“These storms could put a bit of a spanner in the works if we get surface water lying around,” Gary says as he surveys the looming storm clouds building up above a canopy of mulga on the horizon. But for now the weather is perfect for trapping goats off the waters – it’s hot and humid and by midday every goat within cooee has made a beeline for the closest turkey-nest dam to get a drink.
In the minutes that follow, Gary drops the gears and through a film of red dust reverses ‘Goat Dog’ up to nearby Lloyd’s yard and lowers the loading ramp that butts up against the portable race. Will has started unloading the sturdy steel panels that will become a wing and force pen to load the saleable goats back to the main yards at Wynyangoo homestead. The construction of the temporary yard runs like clockwork as Gary and Will slip into that wordless manual rhythm that typifies men who have spent years working together.
The three Scott properties that stretch over 387,200 hectares in the lower Murchison have 70 yards of the same design constructed around their waters to control the movement of the Wynyangoo goat herd that replaced the sheep flock a decade ago. Will and Gary were two of the first pastoralists to embark on a managed goat operation on such a large scale in Australia. Their entire flock of 25,000 Merinos was sold in 2000 and it was without regret that they loaded the wool truck for the last time. The brothers now turn off an average of 10,000 head of goats annually, the majority of which are exported live by air freight to a hungry, goat-loving Malaysian market.
“I estimated that running sheep cost us $100,000 a year and after 10 years we got sick of that and decided enough was enough,” Will says as he wipes the sweat from his brow and glances over the sappy, multi-coloured goats that are about to be drafted.
Gary chains up the final panels as the Southern Cross windmill turns in the stifling heat. The goats are curious but clearly unaffected by the human activity around them. They move leisurely, drinking the cool, clean water from the dam that shimmers like a mirage – they have been handled before and know what to expect.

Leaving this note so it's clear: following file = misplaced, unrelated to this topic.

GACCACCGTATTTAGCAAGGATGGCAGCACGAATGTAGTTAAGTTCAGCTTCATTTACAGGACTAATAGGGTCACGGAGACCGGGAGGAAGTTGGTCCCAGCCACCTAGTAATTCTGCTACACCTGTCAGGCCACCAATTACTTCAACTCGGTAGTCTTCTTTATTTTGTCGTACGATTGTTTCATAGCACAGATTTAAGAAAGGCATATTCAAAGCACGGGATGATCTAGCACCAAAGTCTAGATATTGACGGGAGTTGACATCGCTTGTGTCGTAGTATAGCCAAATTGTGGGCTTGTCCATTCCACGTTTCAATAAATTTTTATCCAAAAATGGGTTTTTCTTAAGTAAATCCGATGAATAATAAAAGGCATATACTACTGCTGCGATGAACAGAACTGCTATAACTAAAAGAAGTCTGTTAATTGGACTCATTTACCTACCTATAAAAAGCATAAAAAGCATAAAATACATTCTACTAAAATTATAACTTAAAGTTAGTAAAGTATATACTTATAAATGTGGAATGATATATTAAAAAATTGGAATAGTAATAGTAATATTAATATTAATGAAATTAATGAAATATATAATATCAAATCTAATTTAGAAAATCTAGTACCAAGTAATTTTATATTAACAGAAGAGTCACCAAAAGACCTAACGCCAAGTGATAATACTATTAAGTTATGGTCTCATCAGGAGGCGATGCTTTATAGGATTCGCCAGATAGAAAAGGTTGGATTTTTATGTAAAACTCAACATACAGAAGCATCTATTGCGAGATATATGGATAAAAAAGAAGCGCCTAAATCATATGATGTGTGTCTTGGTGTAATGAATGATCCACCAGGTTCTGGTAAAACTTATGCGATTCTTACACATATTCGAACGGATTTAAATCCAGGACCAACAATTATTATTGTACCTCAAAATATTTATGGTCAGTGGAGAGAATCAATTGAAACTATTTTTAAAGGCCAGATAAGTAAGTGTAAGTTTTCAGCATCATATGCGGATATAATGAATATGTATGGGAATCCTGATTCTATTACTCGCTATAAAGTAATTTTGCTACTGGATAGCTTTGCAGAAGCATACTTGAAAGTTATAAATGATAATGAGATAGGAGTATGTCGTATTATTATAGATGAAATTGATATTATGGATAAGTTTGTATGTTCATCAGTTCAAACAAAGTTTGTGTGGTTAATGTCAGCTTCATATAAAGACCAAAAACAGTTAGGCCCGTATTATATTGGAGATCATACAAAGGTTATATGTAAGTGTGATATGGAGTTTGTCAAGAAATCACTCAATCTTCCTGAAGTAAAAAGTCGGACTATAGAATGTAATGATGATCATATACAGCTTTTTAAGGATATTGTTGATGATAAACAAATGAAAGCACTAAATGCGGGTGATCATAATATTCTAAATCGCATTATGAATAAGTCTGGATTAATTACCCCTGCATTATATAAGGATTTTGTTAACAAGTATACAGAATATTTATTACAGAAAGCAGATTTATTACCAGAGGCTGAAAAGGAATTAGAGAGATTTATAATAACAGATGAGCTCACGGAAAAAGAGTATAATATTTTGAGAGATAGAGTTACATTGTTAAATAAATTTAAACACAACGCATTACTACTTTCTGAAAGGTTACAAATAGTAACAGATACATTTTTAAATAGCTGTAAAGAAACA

In small mobs the goats are herded into the wing and up the draft so they don’t squash up. The distinct lack of labour on the ground is obvious but not a coincidence. In a flash of faded navy blue, Gary runs the goats up towards the race while Will drafts those that are saleable from those that are undersize. It’s a job that two people could handle – a calculated management outcome that underpins a changing approach to orthodox pastoralism in the heart of what was once Merino country in the West Australian rangelands. “The goat industry is a wonderful industry to be in because I don’t need staff,” Will says as he reaches for his notebook. “I estimate my running costs have been reduced by 75 percent since converting from sheep to goats.” The last saleable goat runs onto the truck and the undersize nannies and kids are counted and released back to the country they have roamed since birth. These hardy, territorial animals will be back tomorrow to drink at the dam at first light. The figures of 107 sale goats and 180 released are pencilled in columns of Will’s notebook while Gary is headlong into dismantling the portable panels, red-hot under hardened hands.
Seconds later, Gary fires Goat Dog into life. With a wave of a hand, a smile and a rolled smoke he’s gone in a cloud of dust. Not a word is uttered, but Will knows Gary’s on his way to Wynyangoo’s Hall’s windmill, where the next trap yard is set. Each knows what the other is going to do and when it’s going to happen, well before it does.